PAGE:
Trade Jabs & Big Tech Snafus

2018 has turned out to be a completely different investing environment from 2017. I have been reminded of debt market issues I thought I would not to have to address until 2019-20, beginning with interest rates.

We remain in a low interest rate environment, well below levels we saw before both recessions we experienced earlier this century. Short-term interest rates have started to move higher, primarily as a function of the Fed normalizing interest rates, but the yield curve for maturities between 7-30 years show only a slight increase over short-term rates. Overall, interest rates remain well below levels that have historically marked the start of a recession. We are reminded, however, that interest rates can rise swiftly and for reasons other than Fed policy.

Here’s a look at the current yield curve for U.S. Treasury Bonds which represents the rate of interest for different bond maturities.

April 2018 (Stockchart.com)

The current Treasury yield curve shows short-term rates just over 2% for two-year maturities and just over 3% for a 30-year bond!

Here is what the Treasury yield curve looked like prior to the 2000-2003 recession, where short-term rates were above long-term rates which created what is referred to as an “inverted yield curve”.

August 2000 (Stockcharts.com)

Prior to the Great Recession of 2008-09, the Treasury yield curve was flat and at much higher rates across maturities, compared to today’s levels.

July 2007 (Stockcharts.com)

The question investors should ask is, what besides the Fed could cause interest rates to rise in the current environment?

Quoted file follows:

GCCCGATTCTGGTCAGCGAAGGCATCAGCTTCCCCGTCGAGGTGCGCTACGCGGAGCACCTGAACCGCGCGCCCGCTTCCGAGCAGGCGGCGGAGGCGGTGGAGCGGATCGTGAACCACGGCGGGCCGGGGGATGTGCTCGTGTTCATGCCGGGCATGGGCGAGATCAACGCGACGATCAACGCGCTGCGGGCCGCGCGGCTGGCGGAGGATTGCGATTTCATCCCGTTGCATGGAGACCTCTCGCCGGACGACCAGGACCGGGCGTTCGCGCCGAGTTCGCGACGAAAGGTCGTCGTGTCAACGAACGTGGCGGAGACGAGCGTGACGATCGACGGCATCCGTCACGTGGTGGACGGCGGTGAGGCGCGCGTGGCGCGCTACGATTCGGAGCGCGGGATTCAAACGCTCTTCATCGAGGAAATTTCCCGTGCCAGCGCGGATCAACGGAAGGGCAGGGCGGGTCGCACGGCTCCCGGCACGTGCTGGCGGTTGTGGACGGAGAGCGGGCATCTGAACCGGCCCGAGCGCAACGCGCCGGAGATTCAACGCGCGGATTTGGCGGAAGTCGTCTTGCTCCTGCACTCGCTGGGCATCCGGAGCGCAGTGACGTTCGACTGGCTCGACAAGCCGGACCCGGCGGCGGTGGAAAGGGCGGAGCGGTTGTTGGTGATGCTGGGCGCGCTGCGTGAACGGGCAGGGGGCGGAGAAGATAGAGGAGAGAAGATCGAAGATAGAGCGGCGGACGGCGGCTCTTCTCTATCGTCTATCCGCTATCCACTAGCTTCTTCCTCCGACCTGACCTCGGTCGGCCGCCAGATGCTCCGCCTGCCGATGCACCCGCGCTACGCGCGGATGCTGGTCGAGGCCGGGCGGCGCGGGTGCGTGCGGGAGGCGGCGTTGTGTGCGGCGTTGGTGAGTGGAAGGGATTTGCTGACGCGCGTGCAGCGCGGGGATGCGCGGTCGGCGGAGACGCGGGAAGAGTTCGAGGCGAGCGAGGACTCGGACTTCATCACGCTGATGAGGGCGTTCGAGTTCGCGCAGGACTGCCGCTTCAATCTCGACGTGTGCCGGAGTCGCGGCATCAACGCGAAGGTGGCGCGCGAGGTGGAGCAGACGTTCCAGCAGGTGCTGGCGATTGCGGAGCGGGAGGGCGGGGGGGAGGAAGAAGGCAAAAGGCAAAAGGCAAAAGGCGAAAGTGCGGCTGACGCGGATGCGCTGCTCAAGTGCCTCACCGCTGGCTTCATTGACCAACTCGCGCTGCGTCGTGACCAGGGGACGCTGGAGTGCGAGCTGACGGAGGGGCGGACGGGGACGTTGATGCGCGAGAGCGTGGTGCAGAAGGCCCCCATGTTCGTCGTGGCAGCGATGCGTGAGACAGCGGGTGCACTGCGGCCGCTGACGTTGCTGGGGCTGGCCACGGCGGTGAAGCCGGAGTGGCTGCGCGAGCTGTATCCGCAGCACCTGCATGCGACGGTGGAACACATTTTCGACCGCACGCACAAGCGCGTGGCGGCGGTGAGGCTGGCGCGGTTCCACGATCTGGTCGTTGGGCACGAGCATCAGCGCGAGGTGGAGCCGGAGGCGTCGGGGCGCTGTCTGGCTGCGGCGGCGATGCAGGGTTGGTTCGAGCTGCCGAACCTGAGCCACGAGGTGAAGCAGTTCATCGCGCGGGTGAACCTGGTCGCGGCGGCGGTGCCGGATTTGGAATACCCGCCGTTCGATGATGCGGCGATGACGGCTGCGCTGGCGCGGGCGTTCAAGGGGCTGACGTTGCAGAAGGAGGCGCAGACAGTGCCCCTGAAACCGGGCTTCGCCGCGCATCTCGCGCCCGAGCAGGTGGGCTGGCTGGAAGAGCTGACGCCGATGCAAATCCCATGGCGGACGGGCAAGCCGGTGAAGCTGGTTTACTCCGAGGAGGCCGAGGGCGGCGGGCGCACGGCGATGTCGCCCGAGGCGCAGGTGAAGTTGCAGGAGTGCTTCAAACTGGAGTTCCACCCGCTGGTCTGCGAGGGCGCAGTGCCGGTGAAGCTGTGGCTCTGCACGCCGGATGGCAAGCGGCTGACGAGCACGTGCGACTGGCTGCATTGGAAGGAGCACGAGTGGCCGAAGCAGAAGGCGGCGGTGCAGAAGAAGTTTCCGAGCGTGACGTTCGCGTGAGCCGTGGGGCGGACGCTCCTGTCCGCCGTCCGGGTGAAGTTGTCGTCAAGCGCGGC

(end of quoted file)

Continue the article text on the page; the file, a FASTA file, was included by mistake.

Ongoing deficits in the U.S. require the federal government to issue new debt to keep the government running. Have you noticed the increase in potential government shutdown warnings? It is not as though the economy stops if a shutdown materializes, but it is a reminder the federal government is chronically broke, which could eventually create a bigger problem.

In addition, existing government debt must be refinanced as it matures. As interest rates rise, the interest expense to the U.S. government increases requiring a larger amount of the federal budget (which may have something to do with why President Trump pushed some infrastructure spending to states and private partnerships). As of 2017, it was estimated that 70% of Treasury debt held by private investors will need to be refinanced in the next five years. (The Fiscal Times, June 7th, 2017, Lawrence Goodman) Much of the current U.S. debt was issued when short-term interest rates were near zero due to quantitative easing (QE). It wasn’t until 2016 they started to creep higher; the biggest move in short-term interest rates has happened in the past 12 months.